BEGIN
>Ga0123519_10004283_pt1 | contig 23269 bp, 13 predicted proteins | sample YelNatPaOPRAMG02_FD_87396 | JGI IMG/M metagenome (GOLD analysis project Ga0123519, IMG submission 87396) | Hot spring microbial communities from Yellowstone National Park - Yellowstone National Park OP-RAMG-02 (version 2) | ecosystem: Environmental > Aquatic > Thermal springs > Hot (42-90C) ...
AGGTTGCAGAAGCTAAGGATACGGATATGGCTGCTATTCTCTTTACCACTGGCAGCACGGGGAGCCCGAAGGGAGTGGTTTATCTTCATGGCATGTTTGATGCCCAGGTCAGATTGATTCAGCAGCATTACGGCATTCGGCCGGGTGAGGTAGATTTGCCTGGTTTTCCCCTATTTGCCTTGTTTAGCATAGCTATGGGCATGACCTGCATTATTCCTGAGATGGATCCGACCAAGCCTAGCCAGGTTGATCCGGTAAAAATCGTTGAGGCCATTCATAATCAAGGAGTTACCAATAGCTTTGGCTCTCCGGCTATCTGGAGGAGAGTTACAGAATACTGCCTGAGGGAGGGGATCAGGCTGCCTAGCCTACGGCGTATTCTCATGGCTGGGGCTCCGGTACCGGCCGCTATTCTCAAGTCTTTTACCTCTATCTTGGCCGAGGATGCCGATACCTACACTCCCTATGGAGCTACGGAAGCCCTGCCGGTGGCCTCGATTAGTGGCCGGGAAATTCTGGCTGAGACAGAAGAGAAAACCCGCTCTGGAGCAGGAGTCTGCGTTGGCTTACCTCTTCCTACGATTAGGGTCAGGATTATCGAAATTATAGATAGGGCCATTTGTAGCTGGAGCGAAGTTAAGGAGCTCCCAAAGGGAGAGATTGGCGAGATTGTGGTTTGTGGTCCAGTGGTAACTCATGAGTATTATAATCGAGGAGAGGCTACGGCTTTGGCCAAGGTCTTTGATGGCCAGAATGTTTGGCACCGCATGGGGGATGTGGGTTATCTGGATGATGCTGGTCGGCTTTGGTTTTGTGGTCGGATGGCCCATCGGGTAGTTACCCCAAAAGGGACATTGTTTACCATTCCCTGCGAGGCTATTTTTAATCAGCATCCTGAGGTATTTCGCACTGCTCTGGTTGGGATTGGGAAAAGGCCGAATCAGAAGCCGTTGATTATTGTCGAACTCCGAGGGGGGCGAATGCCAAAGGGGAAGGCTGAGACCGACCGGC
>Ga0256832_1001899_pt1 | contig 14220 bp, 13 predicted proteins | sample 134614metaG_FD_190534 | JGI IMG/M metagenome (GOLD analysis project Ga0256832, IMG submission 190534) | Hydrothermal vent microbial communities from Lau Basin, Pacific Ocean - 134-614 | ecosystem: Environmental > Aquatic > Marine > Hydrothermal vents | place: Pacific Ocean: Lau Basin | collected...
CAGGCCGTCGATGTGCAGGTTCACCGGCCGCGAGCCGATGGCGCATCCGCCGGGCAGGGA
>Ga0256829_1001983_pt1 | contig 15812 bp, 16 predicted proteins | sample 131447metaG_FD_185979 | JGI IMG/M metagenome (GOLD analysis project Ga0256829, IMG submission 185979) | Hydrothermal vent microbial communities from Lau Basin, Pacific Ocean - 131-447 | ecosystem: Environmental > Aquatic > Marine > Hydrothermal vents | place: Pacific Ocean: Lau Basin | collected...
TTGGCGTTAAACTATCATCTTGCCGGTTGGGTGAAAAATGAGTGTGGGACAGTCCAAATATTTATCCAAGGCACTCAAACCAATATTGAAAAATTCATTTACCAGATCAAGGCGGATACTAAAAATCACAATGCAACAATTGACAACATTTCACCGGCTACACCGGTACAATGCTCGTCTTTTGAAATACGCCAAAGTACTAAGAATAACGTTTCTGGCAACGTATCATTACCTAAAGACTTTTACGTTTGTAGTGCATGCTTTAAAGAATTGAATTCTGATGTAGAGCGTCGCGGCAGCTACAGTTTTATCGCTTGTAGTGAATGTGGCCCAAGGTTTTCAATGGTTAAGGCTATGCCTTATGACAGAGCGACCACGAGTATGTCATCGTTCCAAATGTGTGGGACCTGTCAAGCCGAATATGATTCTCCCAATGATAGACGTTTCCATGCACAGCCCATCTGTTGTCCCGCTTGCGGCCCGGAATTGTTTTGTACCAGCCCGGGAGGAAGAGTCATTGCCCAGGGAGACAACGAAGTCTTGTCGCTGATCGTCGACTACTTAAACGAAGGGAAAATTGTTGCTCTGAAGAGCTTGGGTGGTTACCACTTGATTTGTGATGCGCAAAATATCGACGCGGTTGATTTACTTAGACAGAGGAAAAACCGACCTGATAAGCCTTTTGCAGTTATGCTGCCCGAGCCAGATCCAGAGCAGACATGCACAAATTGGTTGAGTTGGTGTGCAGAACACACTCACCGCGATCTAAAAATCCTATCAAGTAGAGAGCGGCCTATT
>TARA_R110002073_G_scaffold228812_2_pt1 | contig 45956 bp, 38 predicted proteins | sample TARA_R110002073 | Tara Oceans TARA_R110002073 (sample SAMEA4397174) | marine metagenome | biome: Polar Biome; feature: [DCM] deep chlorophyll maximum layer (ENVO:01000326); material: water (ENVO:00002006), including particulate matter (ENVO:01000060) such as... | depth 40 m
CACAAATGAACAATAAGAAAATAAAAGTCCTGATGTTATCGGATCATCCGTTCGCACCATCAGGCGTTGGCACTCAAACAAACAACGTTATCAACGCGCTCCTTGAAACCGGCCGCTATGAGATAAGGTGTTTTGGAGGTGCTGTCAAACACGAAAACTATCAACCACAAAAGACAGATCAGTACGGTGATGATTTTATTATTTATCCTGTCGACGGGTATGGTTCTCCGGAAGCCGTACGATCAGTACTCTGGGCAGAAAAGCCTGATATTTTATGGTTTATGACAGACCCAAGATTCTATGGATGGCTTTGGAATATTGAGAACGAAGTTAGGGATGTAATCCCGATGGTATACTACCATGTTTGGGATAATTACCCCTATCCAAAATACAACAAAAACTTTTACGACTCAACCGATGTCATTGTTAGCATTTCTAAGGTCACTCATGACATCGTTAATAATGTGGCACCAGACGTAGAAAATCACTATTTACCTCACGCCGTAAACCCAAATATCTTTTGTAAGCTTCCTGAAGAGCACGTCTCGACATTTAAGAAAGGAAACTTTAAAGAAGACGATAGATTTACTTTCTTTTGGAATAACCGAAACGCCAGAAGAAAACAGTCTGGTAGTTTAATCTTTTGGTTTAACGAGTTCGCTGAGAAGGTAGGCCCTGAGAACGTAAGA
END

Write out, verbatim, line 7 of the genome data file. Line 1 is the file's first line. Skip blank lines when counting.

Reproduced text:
>TARA_R110002073_G_scaffold228812_2_pt1 | contig 45956 bp, 38 predicted proteins | sample TARA_R110002073 | Tara Oceans TARA_R110002073 (sample SAMEA4397174) | marine metagenome | biome: Polar Biome; feature: [DCM] deep chlorophyll maximum layer (ENVO:01000326); material: water (ENVO:00002006), including particulate matter (ENVO:01000060) such as... | depth 40 m